I did find a guide and "service" to provide an IPv4 address which redirects into my IPv6 box but it does not work for VPN traffic (it does for a web server).

So in this hybrid world, does anyone have a suggestion?
 

rfrazier

Well-known member
Sep 30, 2020
270
82
I have my own router sitting behind my cable modem. I have all IPv6 turned off in the router. I have found no reason to have IPv6 on inside my network. I WANT the NAT system, the one way valve if you like, between my network and the world. The extra security complications are just something I don't need.

May your bits be stable and your interfaces be fast. :cool: Ron
 

rfrazier

Well-known member
Sep 30, 2020
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Well, you do realize that a majority of smart phones are using IPv6 right?
I know little about IPv6. But, the smartphones presumably have security and firewall technology built in that doesn't just let every Tom Dick and Harry packet to come through. IOT devices almost certainly don't have that, and probably assume the perimeter router takes care of things. For the ISP's to install routers that just let any old IPv6 packet come in, if that's what they do, is not only foolish, in my opinion, but criminally negligent.

May your bits be stable and your interfaces be fast. :cool: Ron
 

rfrazier

Well-known member
Sep 30, 2020
270
82
@PHolder I was acknowledging that the phones probably have protection. But, the IOT devices almost certainly don't. I would never want my IOT devices exposed to unfiltered incoming IPv6 (or IPv4) packets that aren't replies to something they initiated. Likewise, I would never want my PC exposed all the time either, firewall notwithstanding. That's why I don't put my PC in the DMZ all the time nor do I connect it directly to the cable modem.

May your bits be stable and your interfaces be fast. :cool: Ron
 

PHolder

Well-known member
Sep 16, 2020
711
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345
Ontario, Canada
I would never propose that you explicitly expose any device to the barrage that is the Internet, but I also want to make clear one thing. IPv6 is a massive wasteland of empty space. Unlike IPv4, which is so crowded as to allow almost every valid IP address to be in use, IPv6 has virtually infinite empty space. Accordingly, a device sitting there quietly doing its job and not advertising its existence to anyone, is unlikely to be found by a random scan of any sort--this is the exact opposite of IPv4. In this case, there may well be some security in obscurity.
 
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EdwinG

Well-known member
Sep 24, 2020
45
14
@rfrazier It might vary between ISPs, but my ISP's provided router-modem combo (SmartRG 505n) does have a preconfigured IPv6 firewall that's not allowing inbound connections, except for the mandatory ICMPv6.
Same goes for my previous ASUS RT-AC56U, ASUS RT-AC68U home routers, and my current Ubiquiti Unifi prosumer gateway.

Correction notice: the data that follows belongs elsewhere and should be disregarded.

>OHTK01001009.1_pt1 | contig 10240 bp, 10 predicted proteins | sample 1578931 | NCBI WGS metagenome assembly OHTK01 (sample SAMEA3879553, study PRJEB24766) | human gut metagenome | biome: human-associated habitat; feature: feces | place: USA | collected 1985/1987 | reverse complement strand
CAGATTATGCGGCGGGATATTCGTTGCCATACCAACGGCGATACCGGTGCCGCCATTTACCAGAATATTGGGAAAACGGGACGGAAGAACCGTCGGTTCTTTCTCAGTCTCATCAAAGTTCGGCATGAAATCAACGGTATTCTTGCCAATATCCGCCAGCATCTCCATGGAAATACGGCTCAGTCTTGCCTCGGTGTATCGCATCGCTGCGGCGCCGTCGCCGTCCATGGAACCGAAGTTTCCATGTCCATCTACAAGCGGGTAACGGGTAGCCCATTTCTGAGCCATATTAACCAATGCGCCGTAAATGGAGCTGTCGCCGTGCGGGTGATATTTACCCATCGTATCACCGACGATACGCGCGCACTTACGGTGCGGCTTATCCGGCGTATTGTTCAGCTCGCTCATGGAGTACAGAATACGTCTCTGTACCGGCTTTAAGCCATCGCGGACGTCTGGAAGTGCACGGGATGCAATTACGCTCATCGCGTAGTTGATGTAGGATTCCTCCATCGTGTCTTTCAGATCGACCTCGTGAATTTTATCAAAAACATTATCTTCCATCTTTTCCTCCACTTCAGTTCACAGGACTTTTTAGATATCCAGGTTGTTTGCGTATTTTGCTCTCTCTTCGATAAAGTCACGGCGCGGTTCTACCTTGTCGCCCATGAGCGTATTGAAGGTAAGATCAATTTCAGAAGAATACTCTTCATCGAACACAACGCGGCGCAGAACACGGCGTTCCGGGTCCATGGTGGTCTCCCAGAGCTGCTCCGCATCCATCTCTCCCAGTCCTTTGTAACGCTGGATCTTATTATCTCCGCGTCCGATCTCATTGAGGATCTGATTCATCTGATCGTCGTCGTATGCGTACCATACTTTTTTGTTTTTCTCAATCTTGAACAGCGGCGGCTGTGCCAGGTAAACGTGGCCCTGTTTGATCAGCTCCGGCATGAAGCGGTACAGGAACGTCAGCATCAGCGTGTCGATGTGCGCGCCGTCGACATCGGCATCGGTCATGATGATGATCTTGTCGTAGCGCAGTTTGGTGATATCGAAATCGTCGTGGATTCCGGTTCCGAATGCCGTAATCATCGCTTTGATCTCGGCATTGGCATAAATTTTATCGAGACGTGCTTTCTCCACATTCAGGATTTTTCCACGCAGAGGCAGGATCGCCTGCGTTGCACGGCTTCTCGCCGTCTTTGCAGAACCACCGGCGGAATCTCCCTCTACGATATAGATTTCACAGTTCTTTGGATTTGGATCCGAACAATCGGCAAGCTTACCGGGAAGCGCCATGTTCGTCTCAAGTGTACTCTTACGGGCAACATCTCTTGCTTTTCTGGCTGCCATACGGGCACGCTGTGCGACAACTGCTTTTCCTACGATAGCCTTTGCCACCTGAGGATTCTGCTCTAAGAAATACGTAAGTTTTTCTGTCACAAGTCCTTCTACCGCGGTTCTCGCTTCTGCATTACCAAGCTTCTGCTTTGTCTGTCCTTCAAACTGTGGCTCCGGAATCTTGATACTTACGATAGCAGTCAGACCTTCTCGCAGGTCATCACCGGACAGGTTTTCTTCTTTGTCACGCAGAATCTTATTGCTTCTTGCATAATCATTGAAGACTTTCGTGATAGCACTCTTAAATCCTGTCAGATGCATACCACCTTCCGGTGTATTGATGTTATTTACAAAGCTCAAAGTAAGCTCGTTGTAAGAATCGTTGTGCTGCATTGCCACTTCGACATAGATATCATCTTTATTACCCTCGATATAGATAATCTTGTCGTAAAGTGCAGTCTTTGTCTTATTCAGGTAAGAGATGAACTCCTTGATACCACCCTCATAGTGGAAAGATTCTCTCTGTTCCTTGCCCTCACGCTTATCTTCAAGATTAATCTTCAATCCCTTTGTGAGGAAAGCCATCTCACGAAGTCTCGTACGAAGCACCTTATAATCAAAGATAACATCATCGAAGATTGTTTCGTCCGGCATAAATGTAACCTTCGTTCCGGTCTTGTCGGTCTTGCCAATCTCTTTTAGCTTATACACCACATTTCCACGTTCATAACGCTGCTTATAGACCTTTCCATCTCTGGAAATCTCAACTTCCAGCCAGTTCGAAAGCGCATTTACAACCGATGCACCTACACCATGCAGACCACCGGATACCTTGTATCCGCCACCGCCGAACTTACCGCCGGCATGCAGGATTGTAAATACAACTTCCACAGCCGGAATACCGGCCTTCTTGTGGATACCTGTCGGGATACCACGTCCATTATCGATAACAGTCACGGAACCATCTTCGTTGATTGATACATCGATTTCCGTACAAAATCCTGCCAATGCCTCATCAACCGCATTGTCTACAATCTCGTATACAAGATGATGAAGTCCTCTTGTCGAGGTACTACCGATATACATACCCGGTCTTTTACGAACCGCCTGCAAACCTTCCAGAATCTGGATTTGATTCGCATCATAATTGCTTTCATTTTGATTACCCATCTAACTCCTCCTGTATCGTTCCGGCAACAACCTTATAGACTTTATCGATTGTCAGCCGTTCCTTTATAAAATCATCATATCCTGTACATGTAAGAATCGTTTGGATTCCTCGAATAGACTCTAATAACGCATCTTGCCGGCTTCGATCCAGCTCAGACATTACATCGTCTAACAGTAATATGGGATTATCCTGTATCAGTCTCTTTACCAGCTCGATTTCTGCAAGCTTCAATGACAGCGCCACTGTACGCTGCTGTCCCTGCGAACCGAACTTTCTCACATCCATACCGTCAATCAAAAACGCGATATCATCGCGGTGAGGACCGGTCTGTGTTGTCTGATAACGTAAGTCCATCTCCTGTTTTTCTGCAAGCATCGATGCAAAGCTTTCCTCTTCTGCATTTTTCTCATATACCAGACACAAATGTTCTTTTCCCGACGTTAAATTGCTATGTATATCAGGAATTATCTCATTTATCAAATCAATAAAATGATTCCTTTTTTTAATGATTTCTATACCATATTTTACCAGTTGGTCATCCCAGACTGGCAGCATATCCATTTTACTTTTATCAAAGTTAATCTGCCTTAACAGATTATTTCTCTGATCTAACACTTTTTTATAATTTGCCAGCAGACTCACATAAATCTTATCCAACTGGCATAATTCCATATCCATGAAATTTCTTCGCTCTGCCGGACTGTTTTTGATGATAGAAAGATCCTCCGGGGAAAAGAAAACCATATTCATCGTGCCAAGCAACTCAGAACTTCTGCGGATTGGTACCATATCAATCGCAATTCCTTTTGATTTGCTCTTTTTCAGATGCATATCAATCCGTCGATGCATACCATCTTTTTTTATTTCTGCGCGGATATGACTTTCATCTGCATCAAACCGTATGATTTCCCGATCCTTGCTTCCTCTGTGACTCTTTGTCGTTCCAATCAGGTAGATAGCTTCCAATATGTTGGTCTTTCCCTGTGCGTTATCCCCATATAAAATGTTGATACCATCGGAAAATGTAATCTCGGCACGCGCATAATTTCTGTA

The same concepts that applied to IPv4 apply to IPv6 when it comes to traffic filtering. It's just made easier to do. Instead of having to do port forwarding when you want to allow traffic in, you simply allow traffic going to an IP address on a specific layer 4 protocol and port (where applicable). If you want to, you can have multiple servers sharing the same port opened.
It's just that you don't have the NAPT "hack" involved. It's really pre-NAT IPv4 firewall filtering, but applied to the 2020 era (DENY by default, etc.).

I'm not trying to convince, just trying to shed some light on why it's not so "open" as one might initially seem. Obviously, ISPs should provide a proper default configuration for consumers.
 
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rfrazier

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Sep 30, 2020
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@EdwinG Like I said, I don't know much about IPv6. Thanks for sharing this info. So, I'm totally cool with the idea that they're not letting all the packets in by default and that there's some filtering going on. I still would probably be inclined to put my own router behind the ISP's router or cable modem. I worry about misconfigurations. I remember @Steve beating on the subjects of UPNP and remote admin for years. I remember some of my routers, back in the day, having those things turned on by default. That's what burned into me a philosophy of checking every single setting. I also like the fact that all my internal devices are running on non routable addresses, IE 192.168.20.20. No way any external packets destined for that address will ever get here. So, if an IPv6 IOT device has a hard coded IP address that is globally routable, it's conceivable that an attacker could be pounding on the firewall trying to get in if they could somehow determine the address. I'm always willing to learn, and it's interesting exploring these implications. Unfortunately, the risks are higher than ever if you have a weak perimeter, especially with people using thermostats and such to gain a foothold to pivot from in your network.

@PHolder interesting point about the vast empty IP space. I seem to remember years ago that we could give every star in the sky an IP and still have a bunch left over, or something like that. I was able to get my head around the 4 octets of IPv4 pretty easy. Every time I start reading about IPv6, my head starts to explode.